Panorama of Venice in Moscow
Monday 13 December 2021
UniCredit Bank Russia supports the Russian-Italian Exhibition Project: “Panorama of Venice. Opening Up an Endless Horizon”.
The Russian-Italian exhibition project entitled “Panorama of Venice. Opening Up an Endless Horizon”, organised by the Schusev State Museum of Architecture, the Italian Institute of Culture in Moscow and the Querini-Stampalia Foundation (Venice) is open to the public from 3 December 2021 to 27 February 2022, thanks to the support from the Italian Embassy in the Russian Federation as part of the Russian-Italian Cross Year of Museums 2021-2022 and UniCredit Bank Russia.
At the ceremony opening, Kirill Zhukov-Emelyanov, Chairman of the Management Board of UniCredit Bank Russia commented: “UniCredit Bank is committed to strengthening Russian-Italian relations by supporting, among other things, projects in culture. Venice is not just one of the most beautiful and famous cities in Italy, it is also a very symbolic city for Russian culture and art. Therefore, it is doubly gratifying that now visitors to the Russian museum also have the opportunity to learn more about the history of this unusual city and once again admire its beauty.
The project originated in Italy, at the Querini Stampalia Foundation Museum in Venice. It provides insights into how Venice, the “city on the water” that emerged on the islands, became the heroine of a special subject of art called “Panorama of Venice”, which had been developing over centuries. The curators of the project are Giandomenico Romanelli and Pascaline Vatin, who thought up the Italian exhibition, studied the history of the Venice panorama genre in European engraving and painting, and studied the unique panorama of the city by Giovanni Biasin, which is about 23 metres long. This panorama was created as a special art attraction for the 1887 National Art Exhibition in Venice, the forerunner of the renowned Venice Biennale of Contemporary Art.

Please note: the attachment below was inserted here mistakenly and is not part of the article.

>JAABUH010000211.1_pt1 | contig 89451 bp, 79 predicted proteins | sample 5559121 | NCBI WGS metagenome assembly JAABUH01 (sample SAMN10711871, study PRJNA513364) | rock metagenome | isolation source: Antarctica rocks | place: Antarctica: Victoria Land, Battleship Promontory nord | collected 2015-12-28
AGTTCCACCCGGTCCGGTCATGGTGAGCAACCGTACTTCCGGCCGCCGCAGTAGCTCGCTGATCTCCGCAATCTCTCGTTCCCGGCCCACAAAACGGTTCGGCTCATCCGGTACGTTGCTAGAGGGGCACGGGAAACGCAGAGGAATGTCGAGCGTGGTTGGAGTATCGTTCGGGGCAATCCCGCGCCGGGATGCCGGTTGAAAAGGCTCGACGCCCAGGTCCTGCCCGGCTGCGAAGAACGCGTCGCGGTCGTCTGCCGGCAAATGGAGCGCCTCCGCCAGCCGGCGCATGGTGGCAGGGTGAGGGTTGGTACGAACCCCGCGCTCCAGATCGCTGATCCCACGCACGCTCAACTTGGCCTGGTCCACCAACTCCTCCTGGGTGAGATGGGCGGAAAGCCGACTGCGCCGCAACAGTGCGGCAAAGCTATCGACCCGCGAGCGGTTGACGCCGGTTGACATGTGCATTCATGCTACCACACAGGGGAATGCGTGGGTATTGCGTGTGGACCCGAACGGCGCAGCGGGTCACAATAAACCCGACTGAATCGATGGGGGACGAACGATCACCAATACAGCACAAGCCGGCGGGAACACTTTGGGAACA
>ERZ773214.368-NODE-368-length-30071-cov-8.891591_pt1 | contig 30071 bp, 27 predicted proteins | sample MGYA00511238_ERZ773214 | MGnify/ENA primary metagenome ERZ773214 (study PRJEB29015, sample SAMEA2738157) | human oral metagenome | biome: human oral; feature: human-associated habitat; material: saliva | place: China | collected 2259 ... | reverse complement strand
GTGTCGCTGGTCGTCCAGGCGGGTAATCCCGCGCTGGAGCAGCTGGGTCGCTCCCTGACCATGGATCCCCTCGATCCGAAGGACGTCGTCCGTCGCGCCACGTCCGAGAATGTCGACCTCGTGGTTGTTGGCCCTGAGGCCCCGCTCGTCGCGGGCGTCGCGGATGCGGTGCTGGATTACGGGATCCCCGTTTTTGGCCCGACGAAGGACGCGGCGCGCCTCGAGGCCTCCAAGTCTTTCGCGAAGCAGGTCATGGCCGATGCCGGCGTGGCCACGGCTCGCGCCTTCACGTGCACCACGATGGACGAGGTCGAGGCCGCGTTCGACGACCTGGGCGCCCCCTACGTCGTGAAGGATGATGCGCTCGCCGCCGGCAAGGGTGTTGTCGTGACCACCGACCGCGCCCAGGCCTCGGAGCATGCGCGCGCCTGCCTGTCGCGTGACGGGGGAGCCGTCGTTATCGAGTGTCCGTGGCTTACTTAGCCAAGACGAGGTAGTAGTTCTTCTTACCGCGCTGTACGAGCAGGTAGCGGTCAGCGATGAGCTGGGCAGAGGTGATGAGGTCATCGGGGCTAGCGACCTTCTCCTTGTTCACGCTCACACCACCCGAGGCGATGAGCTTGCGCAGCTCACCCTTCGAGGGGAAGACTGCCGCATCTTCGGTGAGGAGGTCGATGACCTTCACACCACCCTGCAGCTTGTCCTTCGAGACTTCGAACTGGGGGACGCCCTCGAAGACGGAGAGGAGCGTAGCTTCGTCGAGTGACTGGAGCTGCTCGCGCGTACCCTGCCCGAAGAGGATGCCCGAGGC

In the Russian-Italian version of the exhibition, the panorama of Venice was complemented by paintings of vedutas from the collection of the Schusev State Museum of Architecture. These works not only preserved the views of the city, but also captured the traditions of Venetian scenic painting by Giovanni Antonio Canaletto, Michele Marieschi, and other Venetian artists. Julia Ratomskaya from the Museum of Architecture joined the team of curators of the project for the Moscow exhibition.
The exhibition will show panoramas of Venice from the 15th to 18th centuries, which have long inspired the public to travel to the city on the water. With the help of advanced technologies, the Panorama of Venice by Giovanni Biasin will be recreated, and for the first-time fragments of a copy of the panorama created by Giovanni Biasin and his son Vittorio for the World’s Fair will be presented.